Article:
A reporter from the Arizona Capitol Times will give us a mid-week update on the state legislature.
Ted Simons: Coming up next on "Arizona Horizon" -- physicist Lawrence Krauss joins us to talk about what could be the biggest scientific discovery of the century. And our weekly update from the Arizona Capitol Times. That's next on "Arizona Horizon."
Video: "Arizona Horizon" is made possible by contributions from friends of Arizona PBS. Members of your PBS station. Thank you.
Ted Simons: Welcome to "Arizona Horizon." I'm Ted Simons. A state investigation shows Department of Child Safety workers may have violated state law by interviewing children in neglect cases without first obtaining their parents' permission. The Arizona Ombudsman's office found state law allows them to interview children without their parents' permission only in cases of abuse or abandonment, not neglect. DCS rejects the findings and has asked the state Attorney General to look into the matter. Restoring career in education funding and who gets credit for it continues to be a major issue at the State Capitol. Here with more in our weekly legislative update is Luige Del Puerto of the Arizona Capitol Times. Good to see you again. I couldn't help -- try not to smile about this.
Luige Del Puerto: You can't help it.
Ted Simons: These joint technical education districts, career and technical education, they just lopped this by $30 million last go round. Now they are fighting to make sure who gets credit for restoring the funds.
Luige Del Puerto: Today the Senate finally approved the bill -- how did they put it, a sparring contest. Now it's on its way to the governor's desk and the governor has said before he would sign it. The districts that manage our career and technical education programs will get their money back, every penny.
Ted Simons: It was like $30 million cut. Again, legislature and governor both, this is back before they realized or we realized there was a surplus and extra money to go around, this was supposed to take effect --
Luige Del Puerto: July of this year. That's not going to happen anymore. As you mentioned they are trying to get credit for restoring this money.
Ted Simons: So Senator Shooter seemed like he led the charge on this.
Luige Del Puerto: He had been leading the charge for months, working to get the cuts reversed and what happened was house decided, well, we want to get in on this one too, so they even suspended their own house rules so as many members as possible could sign in as primary sponsor. That's never happened. I have been watching the capital for ten years. I have never seen that happen. Here's our own version and Don Shooter said, okay, we'll let your version go to the governor's desk. Then that didn't quite happen. The Senate decided to push through Don Shooter's bill. It went to the house. There was a bit of delay there. We didn't know what was going to happen. It's the one bill that everyone is in support of, that the governor said he would sign that got delayed because of this sparring contest over getting credit.
Ted Simons: House okays, Senate pushes, House okays. They realize couple thousand students might be left in the lurch in the wording weren't corrected. They correct it; send it back to the House and the House is all upset because they aren't going to get credit for it?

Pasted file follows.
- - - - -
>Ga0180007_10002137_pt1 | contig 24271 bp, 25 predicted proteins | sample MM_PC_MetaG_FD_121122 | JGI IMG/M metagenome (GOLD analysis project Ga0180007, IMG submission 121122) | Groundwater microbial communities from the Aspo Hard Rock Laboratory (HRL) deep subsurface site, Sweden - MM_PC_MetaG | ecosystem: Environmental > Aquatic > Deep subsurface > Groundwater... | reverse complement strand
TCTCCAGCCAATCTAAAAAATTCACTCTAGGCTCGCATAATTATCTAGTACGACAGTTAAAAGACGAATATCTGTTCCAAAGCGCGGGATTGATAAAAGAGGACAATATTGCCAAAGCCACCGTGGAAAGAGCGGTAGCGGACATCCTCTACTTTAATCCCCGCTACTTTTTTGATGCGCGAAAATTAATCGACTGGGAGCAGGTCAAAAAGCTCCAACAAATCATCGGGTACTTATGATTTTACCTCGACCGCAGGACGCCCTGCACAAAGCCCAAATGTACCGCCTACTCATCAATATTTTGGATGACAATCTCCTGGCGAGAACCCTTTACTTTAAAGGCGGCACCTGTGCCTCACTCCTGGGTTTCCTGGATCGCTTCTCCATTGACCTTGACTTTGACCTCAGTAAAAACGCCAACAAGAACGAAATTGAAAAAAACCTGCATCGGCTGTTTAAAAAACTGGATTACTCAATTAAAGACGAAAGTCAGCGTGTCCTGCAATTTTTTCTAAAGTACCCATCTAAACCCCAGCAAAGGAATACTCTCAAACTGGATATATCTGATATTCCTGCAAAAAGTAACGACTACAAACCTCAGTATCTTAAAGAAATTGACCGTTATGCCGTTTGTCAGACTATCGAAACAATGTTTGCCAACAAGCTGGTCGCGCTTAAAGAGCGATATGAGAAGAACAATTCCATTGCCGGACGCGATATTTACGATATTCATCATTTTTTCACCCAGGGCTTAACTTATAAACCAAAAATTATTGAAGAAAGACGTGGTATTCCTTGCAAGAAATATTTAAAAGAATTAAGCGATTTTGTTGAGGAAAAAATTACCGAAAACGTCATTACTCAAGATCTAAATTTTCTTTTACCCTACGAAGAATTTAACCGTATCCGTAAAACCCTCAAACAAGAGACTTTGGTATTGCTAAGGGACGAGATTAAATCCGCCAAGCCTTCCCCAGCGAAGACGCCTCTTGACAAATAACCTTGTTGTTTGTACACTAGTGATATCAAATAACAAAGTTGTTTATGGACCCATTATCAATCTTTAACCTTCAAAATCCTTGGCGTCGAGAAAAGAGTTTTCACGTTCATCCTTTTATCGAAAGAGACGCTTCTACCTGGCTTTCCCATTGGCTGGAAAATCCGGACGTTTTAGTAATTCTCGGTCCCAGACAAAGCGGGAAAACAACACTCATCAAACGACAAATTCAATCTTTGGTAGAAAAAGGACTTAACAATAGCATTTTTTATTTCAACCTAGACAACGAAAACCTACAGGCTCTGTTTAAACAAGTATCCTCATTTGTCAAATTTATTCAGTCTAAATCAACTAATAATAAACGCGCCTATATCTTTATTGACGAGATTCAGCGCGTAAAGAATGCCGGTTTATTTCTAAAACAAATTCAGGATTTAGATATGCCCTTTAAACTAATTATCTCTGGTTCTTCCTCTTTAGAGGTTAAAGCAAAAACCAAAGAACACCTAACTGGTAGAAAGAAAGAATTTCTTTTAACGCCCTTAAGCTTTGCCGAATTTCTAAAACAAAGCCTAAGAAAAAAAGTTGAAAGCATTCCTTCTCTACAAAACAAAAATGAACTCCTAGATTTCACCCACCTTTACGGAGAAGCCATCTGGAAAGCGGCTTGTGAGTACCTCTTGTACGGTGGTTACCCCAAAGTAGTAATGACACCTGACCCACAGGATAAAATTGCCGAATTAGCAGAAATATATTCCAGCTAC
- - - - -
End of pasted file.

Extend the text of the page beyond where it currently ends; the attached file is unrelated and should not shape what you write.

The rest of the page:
Luige Del Puerto: The House amended the Senate bill said we'll do our own fix of this technical fix. We're going to do it but at the same time we're going to put language in that basically says it should have been the House version of this bill that gets to the governor.
Ted Simons: You're not speaking euphemistically. They actually have something in the bill that says we are the ones that did it.
Luige Del Puerto: What the amendment says that the House has been working on this legislation, they got the Senate to cooperate on the bill, then the Senate -- decided to do their own version. So that's why it should have been a House version that essentially goes back to the governor. The senators had so much fun about this today when they approved this bill, I mean, Senator Lesko quoted a couple of famous people saying imagine what you can accomplish if you don't care who gets credit. Patron Saint of most of those guys down there, Ronald Reagan famously quoted for that. Senate President Biggs called it bizarro.
Luige Del Puerto: He even quoted the Bible yesterday. He said in the Bible it says nothing is new under the sun. Something is always new under the sun.
Ted Simons: He calls it extremely out of the ordinary. Who cares? Will anyone really care? It says in the bill the House did this and the Senate, who cares?
Luige Del Puerto: It's an election year, Ted. The answer is both sides, both Senate and House, are saying nobody cares who get the credit but these are politicians. They want to bring something to their district. It's something everyone wants. In the end it's Don Shooter's bill that is on its way to the governor's office.
Ted Simons: If I'm in the House and I was one of the four dozen who signed on I can go to the Rotary Club and say that's my baby?
Luige Del Puerto: Oh, yes, and you can also say even in that Senate Bill that went to the governor, there's language, intent clause that said it should have been us. You can still point to that.
Ted Simons: All right, we'll let you get back to the Bizarro World at the State Capitol. Thanks for joining us.
Luige Del Puerto: Thank you.
Video: Get the inside scoop on what's happening at Arizona PBS. Become an insider. You'll receive weekly updates on the most anticipated upcoming programs and event. Get the insider delivered to your email inbox. Visit AZPBS.org to sign up today.